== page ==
When will UK racecourses fully reopen?
Currently, there is not a specific date as to when UK racecourses will fully reopen to the public. The progress is dependant on the successful running of the upcoming pilot events and the easing of COVID-19 cases in the UK. Once these goals have been met, the government will be in a position to ease restrictions and allow for an increased number of spectators to return.
The ambition was initially to allow crowds to return to sporting venues from 1st October 2020, with social distancing in place. Following a rise in COVID-19 cases, this is now under review and further details from the government will be revealed shortly.
Oliver Dowden, Secretary of State for Digital, Culture, Media and Sport (DCMS) stated that ‘it’s important that we take a cautious, phased approach to bring further fans back to stadiums as soon as possible.’
The BHA also recognises that the return of crowds to racecourses is vital for the future financial stability of the horseracing industry, hence why the safe return of spectators remains the highest priority within the racing recovery strategy.
What are the new horseracing pilot events?
It has certainly been an emotional rollercoaster for horseracing pilot events in the UK so far. It was hugely disappointing when 5,000 racegoers were told they could no longer attend Glorious Goodwood back in July as a result of rising cases of COVID-19. Positivity resumed once again as the government announced that Doncaster, Warwick and Newmarket racecourse would all play host to three new pilot events, only for the St Leger Festival to be told to resume behind closed doors after just one day.
The St Leger Festival at Doncaster Racecourse takes place from 9th – 12th September 2020. It was initially planned that there would be around 3,640 admissions on Wednesday, increasing to 6,202 for the remaining three days. The racecourse had been modified into several smaller zones with clearly marked entry and exit points for health and safety. However, local health officials stated that spectators could no longer attend the festival after the opening day.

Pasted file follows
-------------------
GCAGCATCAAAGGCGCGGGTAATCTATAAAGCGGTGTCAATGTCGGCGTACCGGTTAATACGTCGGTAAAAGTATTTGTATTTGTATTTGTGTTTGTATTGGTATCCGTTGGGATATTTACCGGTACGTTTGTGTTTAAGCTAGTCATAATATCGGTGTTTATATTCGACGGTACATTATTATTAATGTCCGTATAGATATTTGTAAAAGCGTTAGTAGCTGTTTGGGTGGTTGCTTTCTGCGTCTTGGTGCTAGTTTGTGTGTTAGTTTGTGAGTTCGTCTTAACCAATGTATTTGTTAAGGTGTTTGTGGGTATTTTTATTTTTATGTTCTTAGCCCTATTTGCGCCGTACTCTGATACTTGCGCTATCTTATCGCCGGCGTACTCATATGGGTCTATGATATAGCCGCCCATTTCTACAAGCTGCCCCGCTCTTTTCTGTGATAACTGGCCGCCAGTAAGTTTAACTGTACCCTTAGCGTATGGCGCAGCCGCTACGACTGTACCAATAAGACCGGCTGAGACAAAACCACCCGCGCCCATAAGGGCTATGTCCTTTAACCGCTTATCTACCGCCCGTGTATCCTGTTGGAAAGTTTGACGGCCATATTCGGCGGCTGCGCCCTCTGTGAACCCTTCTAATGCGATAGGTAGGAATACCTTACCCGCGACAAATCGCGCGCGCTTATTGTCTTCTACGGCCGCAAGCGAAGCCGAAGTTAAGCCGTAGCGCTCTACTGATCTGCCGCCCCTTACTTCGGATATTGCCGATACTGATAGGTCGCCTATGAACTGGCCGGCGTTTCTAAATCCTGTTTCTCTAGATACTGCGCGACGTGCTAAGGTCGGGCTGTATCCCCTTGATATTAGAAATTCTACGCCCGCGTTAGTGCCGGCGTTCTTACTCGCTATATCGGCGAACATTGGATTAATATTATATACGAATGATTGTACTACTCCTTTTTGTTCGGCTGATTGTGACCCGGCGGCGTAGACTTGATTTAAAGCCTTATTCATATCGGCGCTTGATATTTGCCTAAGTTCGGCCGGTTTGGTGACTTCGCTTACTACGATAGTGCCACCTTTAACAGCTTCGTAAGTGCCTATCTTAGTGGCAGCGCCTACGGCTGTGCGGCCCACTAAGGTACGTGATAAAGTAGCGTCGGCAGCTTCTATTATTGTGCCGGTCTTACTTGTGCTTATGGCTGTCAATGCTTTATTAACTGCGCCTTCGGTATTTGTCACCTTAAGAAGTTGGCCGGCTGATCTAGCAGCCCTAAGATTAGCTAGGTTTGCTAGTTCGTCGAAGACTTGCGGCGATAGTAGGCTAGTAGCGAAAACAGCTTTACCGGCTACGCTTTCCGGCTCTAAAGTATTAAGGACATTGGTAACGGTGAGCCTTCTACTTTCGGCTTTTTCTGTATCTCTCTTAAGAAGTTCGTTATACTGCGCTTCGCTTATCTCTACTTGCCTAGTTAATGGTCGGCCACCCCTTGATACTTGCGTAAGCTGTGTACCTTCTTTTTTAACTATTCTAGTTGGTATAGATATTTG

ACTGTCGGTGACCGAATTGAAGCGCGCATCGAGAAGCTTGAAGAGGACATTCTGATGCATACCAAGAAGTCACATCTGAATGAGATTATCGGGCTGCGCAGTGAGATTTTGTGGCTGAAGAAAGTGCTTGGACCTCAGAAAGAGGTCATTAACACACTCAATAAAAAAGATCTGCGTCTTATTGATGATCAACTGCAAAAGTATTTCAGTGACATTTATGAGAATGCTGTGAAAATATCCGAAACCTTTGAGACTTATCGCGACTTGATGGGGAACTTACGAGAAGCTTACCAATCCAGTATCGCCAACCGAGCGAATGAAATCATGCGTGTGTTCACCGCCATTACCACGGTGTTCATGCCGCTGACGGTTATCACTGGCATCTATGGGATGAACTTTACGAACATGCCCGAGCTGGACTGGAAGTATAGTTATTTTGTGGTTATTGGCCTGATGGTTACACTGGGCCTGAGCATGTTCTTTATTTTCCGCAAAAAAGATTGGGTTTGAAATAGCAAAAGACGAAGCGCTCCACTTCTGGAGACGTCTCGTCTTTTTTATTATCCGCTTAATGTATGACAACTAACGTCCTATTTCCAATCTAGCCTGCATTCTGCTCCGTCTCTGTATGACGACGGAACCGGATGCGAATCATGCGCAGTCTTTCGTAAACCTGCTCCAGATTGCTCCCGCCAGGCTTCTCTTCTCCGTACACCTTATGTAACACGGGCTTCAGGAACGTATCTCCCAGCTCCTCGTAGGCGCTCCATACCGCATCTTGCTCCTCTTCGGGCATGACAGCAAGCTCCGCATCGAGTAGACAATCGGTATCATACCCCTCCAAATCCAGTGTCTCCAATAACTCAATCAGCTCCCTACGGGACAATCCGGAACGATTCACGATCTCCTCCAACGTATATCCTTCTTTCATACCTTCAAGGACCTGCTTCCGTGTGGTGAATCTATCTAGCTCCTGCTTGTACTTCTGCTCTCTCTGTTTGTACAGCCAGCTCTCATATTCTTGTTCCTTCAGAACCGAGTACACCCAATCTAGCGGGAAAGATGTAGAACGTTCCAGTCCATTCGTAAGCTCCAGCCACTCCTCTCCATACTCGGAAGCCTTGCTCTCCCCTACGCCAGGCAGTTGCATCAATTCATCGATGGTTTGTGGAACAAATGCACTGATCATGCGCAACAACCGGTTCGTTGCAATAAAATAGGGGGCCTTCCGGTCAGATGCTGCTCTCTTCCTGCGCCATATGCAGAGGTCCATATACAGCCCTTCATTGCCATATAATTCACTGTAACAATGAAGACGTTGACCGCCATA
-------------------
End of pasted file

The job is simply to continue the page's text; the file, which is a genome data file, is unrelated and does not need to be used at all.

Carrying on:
It is still hoped that the pilot meeting granted at Warwick Racecourse on 21st September 2020 will be a success. Warwick has stated that the meeting will provide a very different experience to traditional race days due to the increased health and safety measures in place. There will be a significant reduction in capacity as spectators are asked to follow a code of conduct, which includes the maintenance of personal hygiene at all times.
The final horseracing meeting to be granted pilot status is the Cambridgeshire Meeting at Newmarket Racecourse from 24th – 26th September 2020. It’s reported that both Warwick and Newmarket will still go ahead later this month but with significantly reduced capacities of around 1,o00 people.
Racing was the first sport to return behind closed doors. With the industry working so hard to maintain a clear strategy with the recovery plan; hopefully, it won’t be too long before racegoers can return to their beloved racecourses once again.
If you’re thinking of attending one of these iconic meetings in 2021, please head over to our Cheltenham and Ascot hospitality pages for your chance to celebrate British racing once again.